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Archive for the ‘Farmers' Markets’ Category

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A jungle of Ronde de Nice squash blossoms and their developing squashlets

Nothing is as ephemeral or as potetially banal as summer squash.  As a teenage cook, working in not-so-fine-dining restaurants on this island I cooked a lot of zucchini every summer.  I think the chef I worked for chose zucchini as our perpetual “vegetable of the day” because it was inexpensive and easy to cook.  Trucked in from California, it was sort of fresh, and by that I mean it wasn’t frozen and it wasn’t canned.  And we certainly didn’t show it a lot of love:  We would make up a mixture of sauteed red onion, canned tomato and “Italian seasoning” and saute it all up together.  Zucchini came to represent to me the thing you put on a plate because you had a space to fill, the thing that you gave to your guest because you hadn’t thought about it very hard or because you didn’t know what else to do or because  you thought it was good enough.

I hated zucchini by the time I was 18. (more…)

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My newly completed Hoop House will be, I hope, the cure to the tomato-less summer blues.

If you have read this blog in the past I’m sure I do not need to tell you that I love Western Washington in general, and Whidbey Island specifically.  The beauty of this geographic region is ideal to me.  I love the fishing, clamming, crabbing and other foraging opportunities that this area alone has.  The access to calm, inland waters is unsurpassed.  And the climate is pretty much perfect in my mind.  It is never much over the mid-70’s in the peak of summer, which is perfect for someone who’s family originated in the bogs of Ireland and Scotland.  I start to wilt when the mercury climbs much above 90.  I really cannot take the heat.

The one thing that has been killing me about this place is that unlike me tomatoes love heat and I love tomatoes.  I have grown accustomed to a certain level of quality from my tomatoes, especially after spending the past 16 years in Napa Valley where, in my opinion, the quality of the tomatoes is at least as high as the quality of the wines.  Western Washington just isn’t tomato country; it’s too cold.  Case in point, last summer a good friend of mine, who also grew up here, came up to the island for the weekend.  He and his very cool family come up many weekends in the season which means my family and I get a chance to hang with them quite a bit, which is a particular treat because Chuck is a great cook.  Anyway, on this particular weekend he brought up a harvest of tomatoes from his garden in Seattle.  He says to me “Hey, I brought up our tomatoes, check them out, they are in a bowl on the counter in the kitchen.”  So, with visions a huge salad bowl brimming with ripe, pound-and-a-half Marvel Stripe and Brandywine tomatoes dancing through my mind I practically ran to the kitchen… where I found a little cereal bowl with about a dozen tomatoes in it, the biggest of which is smaller than a tennis ball.  I know that he was trying, but for the love of God, this is simply not acceptable. (more…)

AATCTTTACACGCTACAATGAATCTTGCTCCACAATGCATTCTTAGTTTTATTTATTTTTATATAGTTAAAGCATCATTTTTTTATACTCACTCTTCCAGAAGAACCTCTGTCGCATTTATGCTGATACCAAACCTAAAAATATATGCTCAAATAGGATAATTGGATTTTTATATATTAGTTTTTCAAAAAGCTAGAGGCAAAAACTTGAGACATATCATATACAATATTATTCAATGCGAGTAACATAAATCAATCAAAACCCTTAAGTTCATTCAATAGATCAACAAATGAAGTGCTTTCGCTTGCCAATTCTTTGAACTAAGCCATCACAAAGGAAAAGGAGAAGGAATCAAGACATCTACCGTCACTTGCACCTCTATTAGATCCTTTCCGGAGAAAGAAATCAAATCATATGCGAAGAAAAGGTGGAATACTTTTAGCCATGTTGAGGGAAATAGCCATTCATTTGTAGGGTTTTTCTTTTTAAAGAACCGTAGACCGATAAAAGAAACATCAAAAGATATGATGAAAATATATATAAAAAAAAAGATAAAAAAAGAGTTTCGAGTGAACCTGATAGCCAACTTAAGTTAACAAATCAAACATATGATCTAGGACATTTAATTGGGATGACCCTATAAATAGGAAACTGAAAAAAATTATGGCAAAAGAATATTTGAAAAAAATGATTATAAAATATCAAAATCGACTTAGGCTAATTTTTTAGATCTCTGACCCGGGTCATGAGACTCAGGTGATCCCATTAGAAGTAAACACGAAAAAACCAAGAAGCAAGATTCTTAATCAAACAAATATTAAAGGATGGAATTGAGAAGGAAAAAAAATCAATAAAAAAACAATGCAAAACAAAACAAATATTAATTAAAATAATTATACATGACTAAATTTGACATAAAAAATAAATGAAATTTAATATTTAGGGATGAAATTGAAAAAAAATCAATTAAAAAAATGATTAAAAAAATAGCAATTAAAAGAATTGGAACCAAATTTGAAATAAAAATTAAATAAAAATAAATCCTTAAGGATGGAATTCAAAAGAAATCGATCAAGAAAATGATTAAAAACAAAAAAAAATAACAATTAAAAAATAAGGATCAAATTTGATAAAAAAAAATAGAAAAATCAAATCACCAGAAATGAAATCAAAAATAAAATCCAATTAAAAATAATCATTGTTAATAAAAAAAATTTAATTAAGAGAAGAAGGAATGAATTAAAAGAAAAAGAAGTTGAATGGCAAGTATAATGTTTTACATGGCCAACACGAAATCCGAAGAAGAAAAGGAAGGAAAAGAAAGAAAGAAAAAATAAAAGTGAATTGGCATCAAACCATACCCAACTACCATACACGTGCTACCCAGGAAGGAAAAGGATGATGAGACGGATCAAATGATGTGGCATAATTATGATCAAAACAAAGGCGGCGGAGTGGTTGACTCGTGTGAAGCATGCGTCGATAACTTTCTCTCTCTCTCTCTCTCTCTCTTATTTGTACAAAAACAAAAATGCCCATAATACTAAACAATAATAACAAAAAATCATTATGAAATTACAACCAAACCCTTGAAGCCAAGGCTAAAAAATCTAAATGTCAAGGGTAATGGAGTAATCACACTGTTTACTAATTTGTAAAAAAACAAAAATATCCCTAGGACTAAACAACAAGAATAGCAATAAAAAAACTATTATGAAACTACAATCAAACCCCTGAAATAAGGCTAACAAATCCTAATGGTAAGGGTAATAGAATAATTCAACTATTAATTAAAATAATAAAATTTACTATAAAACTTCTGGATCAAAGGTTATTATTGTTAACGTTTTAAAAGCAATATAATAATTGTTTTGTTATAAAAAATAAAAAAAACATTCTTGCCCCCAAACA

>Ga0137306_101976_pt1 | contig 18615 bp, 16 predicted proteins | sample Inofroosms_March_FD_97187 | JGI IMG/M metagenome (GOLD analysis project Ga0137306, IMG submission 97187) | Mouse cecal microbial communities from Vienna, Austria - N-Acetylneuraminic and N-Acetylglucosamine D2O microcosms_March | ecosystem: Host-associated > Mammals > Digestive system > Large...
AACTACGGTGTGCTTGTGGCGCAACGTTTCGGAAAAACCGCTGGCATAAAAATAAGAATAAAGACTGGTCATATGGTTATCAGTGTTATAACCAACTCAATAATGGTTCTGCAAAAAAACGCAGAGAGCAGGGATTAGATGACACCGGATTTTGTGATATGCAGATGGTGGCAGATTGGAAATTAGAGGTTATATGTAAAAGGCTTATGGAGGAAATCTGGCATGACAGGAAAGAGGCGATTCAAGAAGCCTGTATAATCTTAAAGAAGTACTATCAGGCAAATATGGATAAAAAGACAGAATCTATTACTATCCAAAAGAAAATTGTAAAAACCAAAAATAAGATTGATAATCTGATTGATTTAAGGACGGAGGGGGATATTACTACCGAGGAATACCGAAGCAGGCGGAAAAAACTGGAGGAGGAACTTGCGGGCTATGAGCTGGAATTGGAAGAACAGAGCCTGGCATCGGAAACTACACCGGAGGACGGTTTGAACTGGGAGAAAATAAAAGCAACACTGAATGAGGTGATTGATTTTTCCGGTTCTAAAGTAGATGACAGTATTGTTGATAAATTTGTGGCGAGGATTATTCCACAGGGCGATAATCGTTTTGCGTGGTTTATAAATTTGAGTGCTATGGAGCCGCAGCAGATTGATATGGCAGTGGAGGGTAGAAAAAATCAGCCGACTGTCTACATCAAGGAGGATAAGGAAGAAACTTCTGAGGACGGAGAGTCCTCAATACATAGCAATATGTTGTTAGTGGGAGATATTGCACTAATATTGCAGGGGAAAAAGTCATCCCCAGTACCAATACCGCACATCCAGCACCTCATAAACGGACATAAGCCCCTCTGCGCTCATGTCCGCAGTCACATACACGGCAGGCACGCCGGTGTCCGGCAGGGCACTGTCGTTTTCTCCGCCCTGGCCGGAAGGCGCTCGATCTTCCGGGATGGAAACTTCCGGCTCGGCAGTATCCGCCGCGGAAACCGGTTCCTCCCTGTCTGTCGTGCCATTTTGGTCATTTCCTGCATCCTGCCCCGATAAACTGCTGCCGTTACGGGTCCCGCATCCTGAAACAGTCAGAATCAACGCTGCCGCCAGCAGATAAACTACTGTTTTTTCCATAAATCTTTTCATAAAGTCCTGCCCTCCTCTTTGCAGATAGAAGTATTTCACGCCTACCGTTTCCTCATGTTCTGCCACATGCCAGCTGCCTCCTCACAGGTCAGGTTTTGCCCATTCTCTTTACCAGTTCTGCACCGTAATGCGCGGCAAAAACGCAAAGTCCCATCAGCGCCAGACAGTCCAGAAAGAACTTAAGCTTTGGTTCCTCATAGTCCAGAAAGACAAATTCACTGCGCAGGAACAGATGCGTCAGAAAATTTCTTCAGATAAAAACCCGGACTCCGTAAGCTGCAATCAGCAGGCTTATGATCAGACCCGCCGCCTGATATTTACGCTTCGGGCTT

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Willowood Farm's Fresh Potatoes are a thing of beauty